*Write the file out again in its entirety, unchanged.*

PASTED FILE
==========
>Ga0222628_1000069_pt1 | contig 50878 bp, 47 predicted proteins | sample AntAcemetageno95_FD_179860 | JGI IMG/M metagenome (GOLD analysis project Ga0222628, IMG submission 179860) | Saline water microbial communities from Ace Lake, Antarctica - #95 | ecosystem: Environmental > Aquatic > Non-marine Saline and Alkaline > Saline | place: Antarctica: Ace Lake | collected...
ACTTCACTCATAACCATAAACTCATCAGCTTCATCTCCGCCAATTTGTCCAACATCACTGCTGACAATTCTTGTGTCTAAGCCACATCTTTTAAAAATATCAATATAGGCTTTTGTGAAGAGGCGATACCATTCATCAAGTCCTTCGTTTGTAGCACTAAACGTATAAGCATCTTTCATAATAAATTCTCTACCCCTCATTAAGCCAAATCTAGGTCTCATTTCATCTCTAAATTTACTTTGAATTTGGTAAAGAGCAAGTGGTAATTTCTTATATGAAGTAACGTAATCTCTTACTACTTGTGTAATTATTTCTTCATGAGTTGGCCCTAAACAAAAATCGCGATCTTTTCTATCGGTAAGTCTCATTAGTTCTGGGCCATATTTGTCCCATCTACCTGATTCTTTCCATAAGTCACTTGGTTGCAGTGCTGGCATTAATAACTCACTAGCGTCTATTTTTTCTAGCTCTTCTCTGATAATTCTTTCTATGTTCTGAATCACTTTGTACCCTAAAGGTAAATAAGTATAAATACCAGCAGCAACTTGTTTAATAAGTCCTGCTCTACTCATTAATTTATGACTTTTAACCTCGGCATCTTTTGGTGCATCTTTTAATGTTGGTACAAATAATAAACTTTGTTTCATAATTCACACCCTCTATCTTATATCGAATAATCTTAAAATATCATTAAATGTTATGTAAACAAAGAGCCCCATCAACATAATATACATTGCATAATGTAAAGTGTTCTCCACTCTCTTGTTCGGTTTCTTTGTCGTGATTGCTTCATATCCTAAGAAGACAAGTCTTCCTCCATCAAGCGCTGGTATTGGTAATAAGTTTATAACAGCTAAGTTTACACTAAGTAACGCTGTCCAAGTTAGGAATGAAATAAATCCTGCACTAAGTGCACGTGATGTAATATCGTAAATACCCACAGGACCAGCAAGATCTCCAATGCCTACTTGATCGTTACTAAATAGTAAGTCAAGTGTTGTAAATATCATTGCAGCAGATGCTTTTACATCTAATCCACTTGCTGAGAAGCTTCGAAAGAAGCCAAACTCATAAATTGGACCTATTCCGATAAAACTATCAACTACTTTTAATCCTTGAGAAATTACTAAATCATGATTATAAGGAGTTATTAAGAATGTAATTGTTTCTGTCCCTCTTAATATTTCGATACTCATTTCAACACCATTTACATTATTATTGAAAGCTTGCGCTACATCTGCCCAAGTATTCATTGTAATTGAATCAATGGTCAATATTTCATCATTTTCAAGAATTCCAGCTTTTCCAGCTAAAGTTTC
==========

>Ga0222628_1000069_pt1 | contig 50878 bp, 47 predicted proteins | sample AntAcemetageno95_FD_179860 | JGI IMG/M metagenome (GOLD analysis project Ga0222628, IMG submission 179860) | Saline water microbial communities from Ace Lake, Antarctica - #95 | ecosystem: Environmental > Aquatic > Non-marine Saline and Alkaline > Saline | place: Antarctica: Ace Lake | collected...
ACTTCACTCATAACCATAAACTCATCAGCTTCATCTCCGCCAATTTGTCCAACATCACTGCTGACAATTCTTGTGTCTAAGCCACATCTTTTAAAAATATCAATATAGGCTTTTGTGAAGAGGCGATACCATTCATCAAGTCCTTCGTTTGTAGCACTAAACGTATAAGCATCTTTCATAATAAATTCTCTACCCCTCATTAAGCCAAATCTAGGTCTCATTTCATCTCTAAATTTACTTTGAATTTGGTAAAGAGCAAGTGGTAATTTCTTATATGAAGTAACGTAATCTCTTACTACTTGTGTAATTATTTCTTCATGAGTTGGCCCTAAACAAAAATCGCGATCTTTTCTATCGGTAAGTCTCATTAGTTCTGGGCCATATTTGTCCCATCTACCTGATTCTTTCCATAAGTCACTTGGTTGCAGTGCTGGCATTAATAACTCACTAGCGTCTATTTTTTCTAGCTCTTCTCTGATAATTCTTTCTATGTTCTGAATCACTTTGTACCCTAAAGGTAAATAAGTATAAATACCAGCAGCAACTTGTTTAATAAGTCCTGCTCTACTCATTAATTTATGACTTTTAACCTCGGCATCTTTTGGTGCATCTTTTAATGTTGGTACAAATAATAAACTTTGTTTCATAATTCACACCCTCTATCTTATATCGAATAATCTTAAAATATCATTAAATGTTATGTAAACAAAGAGCCCCATCAACATAATATACATTGCATAATGTAAAGTGTTCTCCACTCTCTTGTTCGGTTTCTTTGTCGTGATTGCTTCATATCCTAAGAAGACAAGTCTTCCTCCATCAAGCGCTGGTATTGGTAATAAGTTTATAACAGCTAAGTTTACACTAAGTAACGCTGTCCAAGTTAGGAATGAAATAAATCCTGCACTAAGTGCACGTGATGTAATATCGTAAATACCCACAGGACCAGCAAGATCTCCAATGCCTACTTGATCGTTACTAAATAGTAAGTCAAGTGTTGTAAATATCATTGCAGCAGATGCTTTTACATCTAATCCACTTGCTGAGAAGCTTCGAAAGAAGCCAAACTCATAAATTGGACCTATTCCGATAAAACTATCAACTACTTTTAATCCTTGAGAAATTACTAAATCATGATTATAAGGAGTTATTAAGAATGTAATTGTTTCTGTCCCTCTTAATATTTCGATACTCATTTCAACACCATTTACATTATTATTGAAAGCTTGCGCTACATCTGCCCAAGTATTCATTGTAATTGAATCAATGGTCAATATTTCATCATTTTCAAGAATTCCAGCTTTTCCAGCTAAAGTTTC